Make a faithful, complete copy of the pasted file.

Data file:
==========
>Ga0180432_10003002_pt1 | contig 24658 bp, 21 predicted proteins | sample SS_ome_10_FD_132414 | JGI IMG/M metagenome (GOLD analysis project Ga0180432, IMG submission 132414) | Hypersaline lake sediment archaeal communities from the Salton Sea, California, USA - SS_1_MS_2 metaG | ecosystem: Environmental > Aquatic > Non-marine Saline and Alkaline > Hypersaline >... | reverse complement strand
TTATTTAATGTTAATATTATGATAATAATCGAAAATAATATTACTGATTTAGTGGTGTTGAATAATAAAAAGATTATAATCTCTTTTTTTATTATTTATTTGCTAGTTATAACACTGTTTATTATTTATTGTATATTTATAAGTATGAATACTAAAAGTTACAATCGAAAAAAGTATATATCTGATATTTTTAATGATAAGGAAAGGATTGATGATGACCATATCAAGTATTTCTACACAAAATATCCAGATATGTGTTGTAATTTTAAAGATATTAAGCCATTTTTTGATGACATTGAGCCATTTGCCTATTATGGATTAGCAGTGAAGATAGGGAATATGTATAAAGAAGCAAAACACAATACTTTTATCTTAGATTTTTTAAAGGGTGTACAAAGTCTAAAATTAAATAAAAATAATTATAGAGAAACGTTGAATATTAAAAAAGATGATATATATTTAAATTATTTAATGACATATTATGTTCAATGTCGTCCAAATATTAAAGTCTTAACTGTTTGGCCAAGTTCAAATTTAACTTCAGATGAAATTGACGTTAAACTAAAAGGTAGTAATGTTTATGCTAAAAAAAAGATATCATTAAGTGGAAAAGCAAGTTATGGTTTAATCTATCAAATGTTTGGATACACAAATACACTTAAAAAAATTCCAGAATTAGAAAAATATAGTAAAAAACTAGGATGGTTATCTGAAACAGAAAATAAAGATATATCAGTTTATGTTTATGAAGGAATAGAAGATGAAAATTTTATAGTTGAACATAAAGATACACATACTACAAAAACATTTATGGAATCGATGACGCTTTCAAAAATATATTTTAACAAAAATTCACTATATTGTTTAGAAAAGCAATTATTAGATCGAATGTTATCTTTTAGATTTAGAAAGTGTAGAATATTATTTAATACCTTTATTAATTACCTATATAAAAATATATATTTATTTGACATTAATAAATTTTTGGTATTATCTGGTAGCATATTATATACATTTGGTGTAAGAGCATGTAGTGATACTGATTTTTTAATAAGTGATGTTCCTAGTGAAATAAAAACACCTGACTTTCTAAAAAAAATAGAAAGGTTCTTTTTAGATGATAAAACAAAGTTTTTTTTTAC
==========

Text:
>Ga0180432_10003002_pt1 | contig 24658 bp, 21 predicted proteins | sample SS_ome_10_FD_132414 | JGI IMG/M metagenome (GOLD analysis project Ga0180432, IMG submission 132414) | Hypersaline lake sediment archaeal communities from the Salton Sea, California, USA - SS_1_MS_2 metaG | ecosystem: Environmental > Aquatic > Non-marine Saline and Alkaline > Hypersaline >... | reverse complement strand
TTATTTAATGTTAATATTATGATAATAATCGAAAATAATATTACTGATTTAGTGGTGTTGAATAATAAAAAGATTATAATCTCTTTTTTTATTATTTATTTGCTAGTTATAACACTGTTTATTATTTATTGTATATTTATAAGTATGAATACTAAAAGTTACAATCGAAAAAAGTATATATCTGATATTTTTAATGATAAGGAAAGGATTGATGATGACCATATCAAGTATTTCTACACAAAATATCCAGATATGTGTTGTAATTTTAAAGATATTAAGCCATTTTTTGATGACATTGAGCCATTTGCCTATTATGGATTAGCAGTGAAGATAGGGAATATGTATAAAGAAGCAAAACACAATACTTTTATCTTAGATTTTTTAAAGGGTGTACAAAGTCTAAAATTAAATAAAAATAATTATAGAGAAACGTTGAATATTAAAAAAGATGATATATATTTAAATTATTTAATGACATATTATGTTCAATGTCGTCCAAATATTAAAGTCTTAACTGTTTGGCCAAGTTCAAATTTAACTTCAGATGAAATTGACGTTAAACTAAAAGGTAGTAATGTTTATGCTAAAAAAAAGATATCATTAAGTGGAAAAGCAAGTTATGGTTTAATCTATCAAATGTTTGGATACACAAATACACTTAAAAAAATTCCAGAATTAGAAAAATATAGTAAAAAACTAGGATGGTTATCTGAAACAGAAAATAAAGATATATCAGTTTATGTTTATGAAGGAATAGAAGATGAAAATTTTATAGTTGAACATAAAGATACACATACTACAAAAACATTTATGGAATCGATGACGCTTTCAAAAATATATTTTAACAAAAATTCACTATATTGTTTAGAAAAGCAATTATTAGATCGAATGTTATCTTTTAGATTTAGAAAGTGTAGAATATTATTTAATACCTTTATTAATTACCTATATAAAAATATATATTTATTTGACATTAATAAATTTTTGGTATTATCTGGTAGCATATTATATACATTTGGTGTAAGAGCATGTAGTGATACTGATTTTTTAATAAGTGATGTTCCTAGTGAAATAAAAACACCTGACTTTCTAAAAAAAATAGAAAGGTTCTTTTTAGATGATAAAACAAAGTTTTTTTTTAC